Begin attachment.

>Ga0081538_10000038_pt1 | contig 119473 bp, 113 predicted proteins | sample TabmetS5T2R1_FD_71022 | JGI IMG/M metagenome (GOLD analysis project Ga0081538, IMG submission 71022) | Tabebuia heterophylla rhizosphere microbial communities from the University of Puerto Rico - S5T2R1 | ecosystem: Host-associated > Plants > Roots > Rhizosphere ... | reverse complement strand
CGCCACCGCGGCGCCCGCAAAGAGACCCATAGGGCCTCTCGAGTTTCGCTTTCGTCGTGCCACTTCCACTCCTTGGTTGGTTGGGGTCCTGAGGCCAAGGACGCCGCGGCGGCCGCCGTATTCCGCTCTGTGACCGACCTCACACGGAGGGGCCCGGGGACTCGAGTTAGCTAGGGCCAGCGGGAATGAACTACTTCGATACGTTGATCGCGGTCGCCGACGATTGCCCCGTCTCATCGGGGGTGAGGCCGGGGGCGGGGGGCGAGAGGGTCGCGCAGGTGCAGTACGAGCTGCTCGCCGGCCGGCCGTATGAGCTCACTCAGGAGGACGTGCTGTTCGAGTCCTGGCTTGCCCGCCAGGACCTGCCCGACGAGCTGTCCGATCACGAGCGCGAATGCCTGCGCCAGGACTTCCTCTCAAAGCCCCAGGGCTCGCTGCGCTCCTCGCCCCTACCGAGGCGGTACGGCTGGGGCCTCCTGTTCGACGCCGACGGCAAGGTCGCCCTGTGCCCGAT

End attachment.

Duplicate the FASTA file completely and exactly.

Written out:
>Ga0081538_10000038_pt1 | contig 119473 bp, 113 predicted proteins | sample TabmetS5T2R1_FD_71022 | JGI IMG/M metagenome (GOLD analysis project Ga0081538, IMG submission 71022) | Tabebuia heterophylla rhizosphere microbial communities from the University of Puerto Rico - S5T2R1 | ecosystem: Host-associated > Plants > Roots > Rhizosphere ... | reverse complement strand
CGCCACCGCGGCGCCCGCAAAGAGACCCATAGGGCCTCTCGAGTTTCGCTTTCGTCGTGCCACTTCCACTCCTTGGTTGGTTGGGGTCCTGAGGCCAAGGACGCCGCGGCGGCCGCCGTATTCCGCTCTGTGACCGACCTCACACGGAGGGGCCCGGGGACTCGAGTTAGCTAGGGCCAGCGGGAATGAACTACTTCGATACGTTGATCGCGGTCGCCGACGATTGCCCCGTCTCATCGGGGGTGAGGCCGGGGGCGGGGGGCGAGAGGGTCGCGCAGGTGCAGTACGAGCTGCTCGCCGGCCGGCCGTATGAGCTCACTCAGGAGGACGTGCTGTTCGAGTCCTGGCTTGCCCGCCAGGACCTGCCCGACGAGCTGTCCGATCACGAGCGCGAATGCCTGCGCCAGGACTTCCTCTCAAAGCCCCAGGGCTCGCTGCGCTCCTCGCCCCTACCGAGGCGGTACGGCTGGGGCCTCCTGTTCGACGCCGACGGCAAGGTCGCCCTGTGCCCGAT